Page last updated at 12:30 GMT, Saturday, 10 October 2009 13:30 UK

Cuts force TA to cease training

British soldiers
Many of the soldiers might move and train in different departments

The Territorial Army has been told it must temporarily halt training due to severe pressure on government finances.

Drill-hall instruction, weekend exercises and all other TA training are to stop for six months, resulting in savings of about £20m.

TA soldiers serve in Afghanistan, but the Ministry of Defence said operations would not be hit as they train with the regular Army before deployment.

The TA has about 1,200 troops a year in Iraq, Afghanistan and the Balkans.

A Ministry of Defence (MoD) spokesman said: "These are challenging times and like all government departments, we have to live within our means.

"We routinely review our spending to balance priorities, focusing on the highest priorities including on our operations, particularly in Afghanistan."

The TA is the largest of all the reserve forces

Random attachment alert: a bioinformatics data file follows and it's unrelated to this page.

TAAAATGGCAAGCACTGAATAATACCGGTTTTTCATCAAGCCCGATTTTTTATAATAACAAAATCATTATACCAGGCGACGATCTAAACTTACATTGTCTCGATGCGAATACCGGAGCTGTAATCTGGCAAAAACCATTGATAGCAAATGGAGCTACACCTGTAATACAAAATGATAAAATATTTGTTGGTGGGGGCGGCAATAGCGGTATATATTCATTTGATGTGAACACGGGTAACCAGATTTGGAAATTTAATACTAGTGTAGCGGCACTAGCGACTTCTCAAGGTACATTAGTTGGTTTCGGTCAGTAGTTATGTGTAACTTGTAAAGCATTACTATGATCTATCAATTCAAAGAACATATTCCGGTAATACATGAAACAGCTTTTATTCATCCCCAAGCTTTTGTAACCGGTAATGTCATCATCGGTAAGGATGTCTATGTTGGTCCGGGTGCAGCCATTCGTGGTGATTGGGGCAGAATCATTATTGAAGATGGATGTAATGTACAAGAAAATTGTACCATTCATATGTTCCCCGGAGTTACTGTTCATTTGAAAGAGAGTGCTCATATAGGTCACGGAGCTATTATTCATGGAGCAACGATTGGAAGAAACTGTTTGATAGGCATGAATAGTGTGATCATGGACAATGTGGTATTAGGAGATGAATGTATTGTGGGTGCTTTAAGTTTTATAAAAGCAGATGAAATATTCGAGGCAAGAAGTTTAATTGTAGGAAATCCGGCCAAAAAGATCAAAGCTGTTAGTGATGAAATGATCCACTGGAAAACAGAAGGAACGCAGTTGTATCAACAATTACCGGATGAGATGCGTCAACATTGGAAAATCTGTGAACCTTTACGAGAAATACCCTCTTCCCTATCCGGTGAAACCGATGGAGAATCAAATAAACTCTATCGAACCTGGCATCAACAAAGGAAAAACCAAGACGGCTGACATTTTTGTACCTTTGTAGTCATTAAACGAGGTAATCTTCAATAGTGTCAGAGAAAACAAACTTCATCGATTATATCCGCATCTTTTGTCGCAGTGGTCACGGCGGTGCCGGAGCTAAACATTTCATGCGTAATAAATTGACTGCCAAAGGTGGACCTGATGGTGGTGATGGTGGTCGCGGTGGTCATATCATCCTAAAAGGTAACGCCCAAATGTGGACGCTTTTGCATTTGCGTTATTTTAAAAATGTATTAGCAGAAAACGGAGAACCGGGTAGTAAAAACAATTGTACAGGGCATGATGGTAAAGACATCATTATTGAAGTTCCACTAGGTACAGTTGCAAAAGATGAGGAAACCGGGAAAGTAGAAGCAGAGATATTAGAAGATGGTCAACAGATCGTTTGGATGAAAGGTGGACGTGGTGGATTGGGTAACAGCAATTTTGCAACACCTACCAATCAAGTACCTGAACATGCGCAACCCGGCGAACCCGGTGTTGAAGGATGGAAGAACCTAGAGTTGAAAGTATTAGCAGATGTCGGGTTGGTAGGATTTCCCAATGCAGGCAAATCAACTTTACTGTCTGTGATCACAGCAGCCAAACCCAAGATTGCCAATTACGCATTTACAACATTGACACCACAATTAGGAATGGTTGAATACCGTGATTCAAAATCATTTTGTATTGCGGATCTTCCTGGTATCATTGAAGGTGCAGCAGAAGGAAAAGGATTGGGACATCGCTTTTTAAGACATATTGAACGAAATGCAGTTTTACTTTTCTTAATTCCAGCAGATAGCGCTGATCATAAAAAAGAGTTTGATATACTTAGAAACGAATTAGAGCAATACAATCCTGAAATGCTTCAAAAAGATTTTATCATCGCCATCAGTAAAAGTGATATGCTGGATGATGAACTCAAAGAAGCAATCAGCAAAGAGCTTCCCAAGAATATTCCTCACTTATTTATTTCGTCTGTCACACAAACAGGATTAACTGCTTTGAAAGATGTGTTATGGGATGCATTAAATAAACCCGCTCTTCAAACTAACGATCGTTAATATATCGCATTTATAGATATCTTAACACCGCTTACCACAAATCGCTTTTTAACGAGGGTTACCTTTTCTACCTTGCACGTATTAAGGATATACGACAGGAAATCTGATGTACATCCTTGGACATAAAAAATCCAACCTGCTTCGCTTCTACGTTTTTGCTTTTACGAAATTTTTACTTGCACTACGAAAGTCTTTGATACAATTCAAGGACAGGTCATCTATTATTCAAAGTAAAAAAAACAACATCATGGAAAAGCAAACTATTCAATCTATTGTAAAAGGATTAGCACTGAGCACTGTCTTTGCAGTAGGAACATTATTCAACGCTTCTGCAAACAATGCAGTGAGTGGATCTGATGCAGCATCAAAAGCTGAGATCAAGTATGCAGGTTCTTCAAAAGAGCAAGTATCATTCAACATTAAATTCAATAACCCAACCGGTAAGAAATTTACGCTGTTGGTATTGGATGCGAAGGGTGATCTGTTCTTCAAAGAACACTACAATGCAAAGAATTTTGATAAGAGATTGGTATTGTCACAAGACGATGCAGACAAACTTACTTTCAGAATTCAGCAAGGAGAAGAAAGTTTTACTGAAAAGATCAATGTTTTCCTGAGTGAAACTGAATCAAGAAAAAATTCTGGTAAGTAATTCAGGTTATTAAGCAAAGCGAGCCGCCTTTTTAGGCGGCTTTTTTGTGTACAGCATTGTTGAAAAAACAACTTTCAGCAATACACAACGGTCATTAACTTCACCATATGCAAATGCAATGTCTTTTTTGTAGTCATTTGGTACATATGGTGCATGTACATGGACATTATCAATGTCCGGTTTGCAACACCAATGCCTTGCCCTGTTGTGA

It was officially formed on 1 April 1908
There are about 35,000 people in the TA, 19,000 of whom are fully trained
Reservists were first engaged in active service during World War I
Some 6,900 TA personnel were mobilised for the invasion of Iraq
The TA provides around 1,200 troops each year in Iraq, Afghanistan and the Balkans
Source: MoD

A six-month halt to training will also mean soldiers will not get paid.

An MoD official said: "Those in the TA get paid for the training that they do. If they don't do any training they won't be paid."

TA troops train on one evening a week as well as on some weekends and during a two-week annual camp.

The base pay is the same as the regular army. New entrants are paid £33.73-a-day as well as money for their travel, meals, and uniform.

Pay rises with rank, with privates receiving £42.07-a-day, corporals getting £65.28 and sergeants on £74.20.

Since Labour came to power the TA has fallen from more than 57,000 to a trained strength of about 19,000.

In April the MoD announced plans for a major shake-up of the TA, with up to 2,400 Royal Signal posts standing to be cut, with soldiers facing redundancy or redeployment.

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